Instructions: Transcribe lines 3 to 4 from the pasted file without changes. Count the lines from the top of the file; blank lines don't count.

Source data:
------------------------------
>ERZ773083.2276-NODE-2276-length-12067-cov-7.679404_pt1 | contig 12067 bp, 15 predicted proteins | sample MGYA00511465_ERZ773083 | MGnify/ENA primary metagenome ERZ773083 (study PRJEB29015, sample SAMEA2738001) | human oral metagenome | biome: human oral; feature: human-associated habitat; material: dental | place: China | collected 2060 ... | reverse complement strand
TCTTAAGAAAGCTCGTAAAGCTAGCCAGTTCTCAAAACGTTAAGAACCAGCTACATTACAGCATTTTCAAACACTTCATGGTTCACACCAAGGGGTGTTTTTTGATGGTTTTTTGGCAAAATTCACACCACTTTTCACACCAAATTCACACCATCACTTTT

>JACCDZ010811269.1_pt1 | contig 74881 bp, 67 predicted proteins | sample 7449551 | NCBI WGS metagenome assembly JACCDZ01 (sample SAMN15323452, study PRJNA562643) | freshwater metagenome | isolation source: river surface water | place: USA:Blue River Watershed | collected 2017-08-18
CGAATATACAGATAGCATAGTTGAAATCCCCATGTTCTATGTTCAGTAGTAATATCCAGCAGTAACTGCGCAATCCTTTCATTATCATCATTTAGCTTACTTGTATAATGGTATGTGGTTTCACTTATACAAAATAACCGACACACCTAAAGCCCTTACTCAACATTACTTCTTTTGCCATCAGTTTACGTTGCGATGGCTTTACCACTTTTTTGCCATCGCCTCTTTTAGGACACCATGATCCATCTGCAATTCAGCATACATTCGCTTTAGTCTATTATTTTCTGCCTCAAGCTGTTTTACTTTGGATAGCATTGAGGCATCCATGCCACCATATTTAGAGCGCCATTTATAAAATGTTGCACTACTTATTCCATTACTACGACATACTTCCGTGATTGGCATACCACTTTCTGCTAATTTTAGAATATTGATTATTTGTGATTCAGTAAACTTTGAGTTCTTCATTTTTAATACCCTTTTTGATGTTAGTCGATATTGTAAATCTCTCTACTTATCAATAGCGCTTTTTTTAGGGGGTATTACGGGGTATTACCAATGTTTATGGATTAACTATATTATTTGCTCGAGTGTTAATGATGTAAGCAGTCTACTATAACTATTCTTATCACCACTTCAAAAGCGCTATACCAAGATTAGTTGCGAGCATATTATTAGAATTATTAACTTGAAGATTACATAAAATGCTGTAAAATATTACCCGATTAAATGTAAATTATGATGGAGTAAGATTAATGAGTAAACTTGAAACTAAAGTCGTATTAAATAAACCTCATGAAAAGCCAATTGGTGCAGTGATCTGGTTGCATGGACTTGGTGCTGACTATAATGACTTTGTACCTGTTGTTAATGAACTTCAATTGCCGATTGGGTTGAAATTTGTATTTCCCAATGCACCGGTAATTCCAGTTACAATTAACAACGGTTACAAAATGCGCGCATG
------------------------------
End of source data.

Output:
>JACCDZ010811269.1_pt1 | contig 74881 bp, 67 predicted proteins | sample 7449551 | NCBI WGS metagenome assembly JACCDZ01 (sample SAMN15323452, study PRJNA562643) | freshwater metagenome | isolation source: river surface water | place: USA:Blue River Watershed | collected 2017-08-18
CGAATATACAGATAGCATAGTTGAAATCCCCATGTTCTATGTTCAGTAGTAATATCCAGCAGTAACTGCGCAATCCTTTCATTATCATCATTTAGCTTACTTGTATAATGGTATGTGGTTTCACTTATACAAAATAACCGACACACCTAAAGCCCTTACTCAACATTACTTCTTTTGCCATCAGTTTACGTTGCGATGGCTTTACCACTTTTTTGCCATCGCCTCTTTTAGGACACCATGATCCATCTGCAATTCAGCATACATTCGCTTTAGTCTATTATTTTCTGCCTCAAGCTGTTTTACTTTGGATAGCATTGAGGCATCCATGCCACCATATTTAGAGCGCCATTTATAAAATGTTGCACTACTTATTCCATTACTACGACATACTTCCGTGATTGGCATACCACTTTCTGCTAATTTTAGAATATTGATTATTTGTGATTCAGTAAACTTTGAGTTCTTCATTTTTAATACCCTTTTTGATGTTAGTCGATATTGTAAATCTCTCTACTTATCAATAGCGCTTTTTTTAGGGGGTATTACGGGGTATTACCAATGTTTATGGATTAACTATATTATTTGCTCGAGTGTTAATGATGTAAGCAGTCTACTATAACTATTCTTATCACCACTTCAAAAGCGCTATACCAAGATTAGTTGCGAGCATATTATTAGAATTATTAACTTGAAGATTACATAAAATGCTGTAAAATATTACCCGATTAAATGTAAATTATGATGGAGTAAGATTAATGAGTAAACTTGAAACTAAAGTCGTATTAAATAAACCTCATGAAAAGCCAATTGGTGCAGTGATCTGGTTGCATGGACTTGGTGCTGACTATAATGACTTTGTACCTGTTGTTAATGAACTTCAATTGCCGATTGGGTTGAAATTTGTATTTCCCAATGCACCGGTAATTCCAGTTACAATTAACAACGGTTACAAAATGCGCGCATG